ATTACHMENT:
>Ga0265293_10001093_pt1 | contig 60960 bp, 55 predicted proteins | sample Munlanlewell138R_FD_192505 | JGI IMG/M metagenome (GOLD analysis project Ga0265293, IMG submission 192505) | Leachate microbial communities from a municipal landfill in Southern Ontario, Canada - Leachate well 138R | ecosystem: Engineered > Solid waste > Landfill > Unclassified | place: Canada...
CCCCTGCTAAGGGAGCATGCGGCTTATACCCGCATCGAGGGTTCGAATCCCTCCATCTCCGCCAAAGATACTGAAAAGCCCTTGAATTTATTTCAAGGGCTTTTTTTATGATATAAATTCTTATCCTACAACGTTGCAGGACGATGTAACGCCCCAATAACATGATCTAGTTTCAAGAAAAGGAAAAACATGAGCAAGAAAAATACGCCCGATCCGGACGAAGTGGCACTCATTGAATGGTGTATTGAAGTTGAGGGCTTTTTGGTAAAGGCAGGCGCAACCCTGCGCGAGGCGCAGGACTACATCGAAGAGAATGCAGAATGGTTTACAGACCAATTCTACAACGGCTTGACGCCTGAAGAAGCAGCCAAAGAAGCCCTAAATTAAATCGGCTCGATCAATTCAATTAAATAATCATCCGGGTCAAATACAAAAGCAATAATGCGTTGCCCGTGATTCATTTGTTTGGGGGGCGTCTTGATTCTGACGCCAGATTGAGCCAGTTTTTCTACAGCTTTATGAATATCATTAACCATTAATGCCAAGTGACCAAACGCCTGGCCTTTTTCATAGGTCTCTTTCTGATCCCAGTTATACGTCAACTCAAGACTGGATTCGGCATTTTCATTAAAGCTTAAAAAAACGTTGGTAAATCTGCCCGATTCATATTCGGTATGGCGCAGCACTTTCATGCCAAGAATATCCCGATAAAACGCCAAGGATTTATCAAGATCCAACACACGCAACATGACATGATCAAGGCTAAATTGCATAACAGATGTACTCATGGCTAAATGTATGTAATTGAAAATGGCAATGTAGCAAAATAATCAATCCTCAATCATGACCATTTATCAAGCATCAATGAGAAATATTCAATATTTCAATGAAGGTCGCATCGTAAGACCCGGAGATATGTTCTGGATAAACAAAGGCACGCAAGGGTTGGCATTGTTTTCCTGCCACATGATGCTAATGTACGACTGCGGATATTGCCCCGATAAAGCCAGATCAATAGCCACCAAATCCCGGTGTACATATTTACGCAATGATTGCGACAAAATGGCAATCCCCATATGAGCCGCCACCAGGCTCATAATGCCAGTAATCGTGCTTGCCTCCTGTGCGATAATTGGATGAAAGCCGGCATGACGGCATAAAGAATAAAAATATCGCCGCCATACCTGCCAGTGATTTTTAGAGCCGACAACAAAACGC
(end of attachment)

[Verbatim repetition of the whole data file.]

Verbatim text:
>Ga0265293_10001093_pt1 | contig 60960 bp, 55 predicted proteins | sample Munlanlewell138R_FD_192505 | JGI IMG/M metagenome (GOLD analysis project Ga0265293, IMG submission 192505) | Leachate microbial communities from a municipal landfill in Southern Ontario, Canada - Leachate well 138R | ecosystem: Engineered > Solid waste > Landfill > Unclassified | place: Canada...
CCCCTGCTAAGGGAGCATGCGGCTTATACCCGCATCGAGGGTTCGAATCCCTCCATCTCCGCCAAAGATACTGAAAAGCCCTTGAATTTATTTCAAGGGCTTTTTTTATGATATAAATTCTTATCCTACAACGTTGCAGGACGATGTAACGCCCCAATAACATGATCTAGTTTCAAGAAAAGGAAAAACATGAGCAAGAAAAATACGCCCGATCCGGACGAAGTGGCACTCATTGAATGGTGTATTGAAGTTGAGGGCTTTTTGGTAAAGGCAGGCGCAACCCTGCGCGAGGCGCAGGACTACATCGAAGAGAATGCAGAATGGTTTACAGACCAATTCTACAACGGCTTGACGCCTGAAGAAGCAGCCAAAGAAGCCCTAAATTAAATCGGCTCGATCAATTCAATTAAATAATCATCCGGGTCAAATACAAAAGCAATAATGCGTTGCCCGTGATTCATTTGTTTGGGGGGCGTCTTGATTCTGACGCCAGATTGAGCCAGTTTTTCTACAGCTTTATGAATATCATTAACCATTAATGCCAAGTGACCAAACGCCTGGCCTTTTTCATAGGTCTCTTTCTGATCCCAGTTATACGTCAACTCAAGACTGGATTCGGCATTTTCATTAAAGCTTAAAAAAACGTTGGTAAATCTGCCCGATTCATATTCGGTATGGCGCAGCACTTTCATGCCAAGAATATCCCGATAAAACGCCAAGGATTTATCAAGATCCAACACACGCAACATGACATGATCAAGGCTAAATTGCATAACAGATGTACTCATGGCTAAATGTATGTAATTGAAAATGGCAATGTAGCAAAATAATCAATCCTCAATCATGACCATTTATCAAGCATCAATGAGAAATATTCAATATTTCAATGAAGGTCGCATCGTAAGACCCGGAGATATGTTCTGGATAAACAAAGGCACGCAAGGGTTGGCATTGTTTTCCTGCCACATGATGCTAATGTACGACTGCGGATATTGCCCCGATAAAGCCAGATCAATAGCCACCAAATCCCGGTGTACATATTTACGCAATGATTGCGACAAAATGGCAATCCCCATATGAGCCGCCACCAGGCTCATAATGCCAGTAATCGTGCTTGCCTCCTGTGCGATAATTGGATGAAAGCCGGCATGACGGCATAAAGAATAAAAATATCGCCGCCATACCTGCCAGTGATTTTTAGAGCCGACAACAAAACGC